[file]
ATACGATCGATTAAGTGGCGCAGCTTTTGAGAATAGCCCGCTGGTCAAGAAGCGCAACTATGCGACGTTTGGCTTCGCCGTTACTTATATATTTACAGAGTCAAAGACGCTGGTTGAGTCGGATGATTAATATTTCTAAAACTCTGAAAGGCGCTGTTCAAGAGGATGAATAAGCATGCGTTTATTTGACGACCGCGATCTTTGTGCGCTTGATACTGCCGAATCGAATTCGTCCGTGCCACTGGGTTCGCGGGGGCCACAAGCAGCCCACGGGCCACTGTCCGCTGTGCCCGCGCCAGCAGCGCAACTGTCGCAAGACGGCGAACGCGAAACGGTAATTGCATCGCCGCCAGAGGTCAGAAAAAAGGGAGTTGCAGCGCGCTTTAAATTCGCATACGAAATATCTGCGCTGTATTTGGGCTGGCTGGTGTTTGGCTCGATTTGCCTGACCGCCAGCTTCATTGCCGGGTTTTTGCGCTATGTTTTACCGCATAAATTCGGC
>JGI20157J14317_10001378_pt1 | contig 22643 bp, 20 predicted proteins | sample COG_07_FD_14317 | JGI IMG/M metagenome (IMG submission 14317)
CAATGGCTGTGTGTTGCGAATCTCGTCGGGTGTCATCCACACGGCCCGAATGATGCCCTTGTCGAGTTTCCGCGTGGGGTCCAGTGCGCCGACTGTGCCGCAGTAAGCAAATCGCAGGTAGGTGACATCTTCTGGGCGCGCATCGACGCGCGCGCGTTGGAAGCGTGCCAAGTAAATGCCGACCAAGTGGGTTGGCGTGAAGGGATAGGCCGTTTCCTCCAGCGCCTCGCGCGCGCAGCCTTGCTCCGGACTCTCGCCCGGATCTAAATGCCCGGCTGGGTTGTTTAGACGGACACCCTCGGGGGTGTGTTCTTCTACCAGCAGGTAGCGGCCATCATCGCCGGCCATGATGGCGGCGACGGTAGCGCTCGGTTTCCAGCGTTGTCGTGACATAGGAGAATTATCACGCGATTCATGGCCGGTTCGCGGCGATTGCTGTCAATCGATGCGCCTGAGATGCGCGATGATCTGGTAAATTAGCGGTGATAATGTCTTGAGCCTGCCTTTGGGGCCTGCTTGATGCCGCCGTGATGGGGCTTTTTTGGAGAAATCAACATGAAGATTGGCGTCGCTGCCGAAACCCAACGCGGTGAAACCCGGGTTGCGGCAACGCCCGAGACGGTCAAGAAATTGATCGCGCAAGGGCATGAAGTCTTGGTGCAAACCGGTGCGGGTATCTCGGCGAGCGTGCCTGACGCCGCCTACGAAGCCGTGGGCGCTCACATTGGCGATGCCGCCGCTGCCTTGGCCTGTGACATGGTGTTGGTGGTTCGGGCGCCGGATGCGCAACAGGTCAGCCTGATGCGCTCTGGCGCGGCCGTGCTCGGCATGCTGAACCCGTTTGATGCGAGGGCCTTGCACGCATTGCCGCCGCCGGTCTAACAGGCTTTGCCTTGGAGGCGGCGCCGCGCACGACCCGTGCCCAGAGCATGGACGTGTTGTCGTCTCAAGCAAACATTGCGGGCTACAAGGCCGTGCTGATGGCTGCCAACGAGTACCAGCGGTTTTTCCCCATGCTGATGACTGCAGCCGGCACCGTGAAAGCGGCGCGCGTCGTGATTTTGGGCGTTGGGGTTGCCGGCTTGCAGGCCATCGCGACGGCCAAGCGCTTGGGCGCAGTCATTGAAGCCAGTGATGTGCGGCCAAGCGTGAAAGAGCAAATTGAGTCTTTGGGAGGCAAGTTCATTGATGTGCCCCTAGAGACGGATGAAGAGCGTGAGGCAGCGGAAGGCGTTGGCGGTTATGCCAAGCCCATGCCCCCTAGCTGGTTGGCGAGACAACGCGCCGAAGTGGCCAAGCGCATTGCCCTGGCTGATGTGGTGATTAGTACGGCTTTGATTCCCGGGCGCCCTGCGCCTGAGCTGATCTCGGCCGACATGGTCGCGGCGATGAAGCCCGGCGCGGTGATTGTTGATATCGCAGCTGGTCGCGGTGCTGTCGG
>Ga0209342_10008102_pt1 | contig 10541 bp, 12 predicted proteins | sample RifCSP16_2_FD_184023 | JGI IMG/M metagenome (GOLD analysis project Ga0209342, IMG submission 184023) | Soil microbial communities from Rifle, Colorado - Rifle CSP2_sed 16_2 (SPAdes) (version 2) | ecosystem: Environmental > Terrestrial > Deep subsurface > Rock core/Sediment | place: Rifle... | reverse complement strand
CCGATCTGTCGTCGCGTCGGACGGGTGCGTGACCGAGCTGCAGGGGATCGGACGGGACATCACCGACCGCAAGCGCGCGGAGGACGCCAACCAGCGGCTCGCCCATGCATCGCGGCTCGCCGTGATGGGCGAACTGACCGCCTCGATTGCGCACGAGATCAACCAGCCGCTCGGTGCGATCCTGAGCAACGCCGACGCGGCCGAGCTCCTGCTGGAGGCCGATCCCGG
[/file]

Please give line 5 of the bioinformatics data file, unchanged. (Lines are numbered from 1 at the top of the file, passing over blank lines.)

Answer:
CCGATCTGTCGTCGCGTCGGACGGGTGCGTGACCGAGCTGCAGGGGATCGGACGGGACATCACCGACCGCAAGCGCGCGGAGGACGCCAACCAGCGGCTCGCCCATGCATCGCGGCTCGCCGTGATGGGCGAACTGACCGCCTCGATTGCGCACGAGATCAACCAGCCGCTCGGTGCGATCCTGAGCAACGCCGACGCGGCCGAGCTCCTGCTGGAGGCCGATCCCGG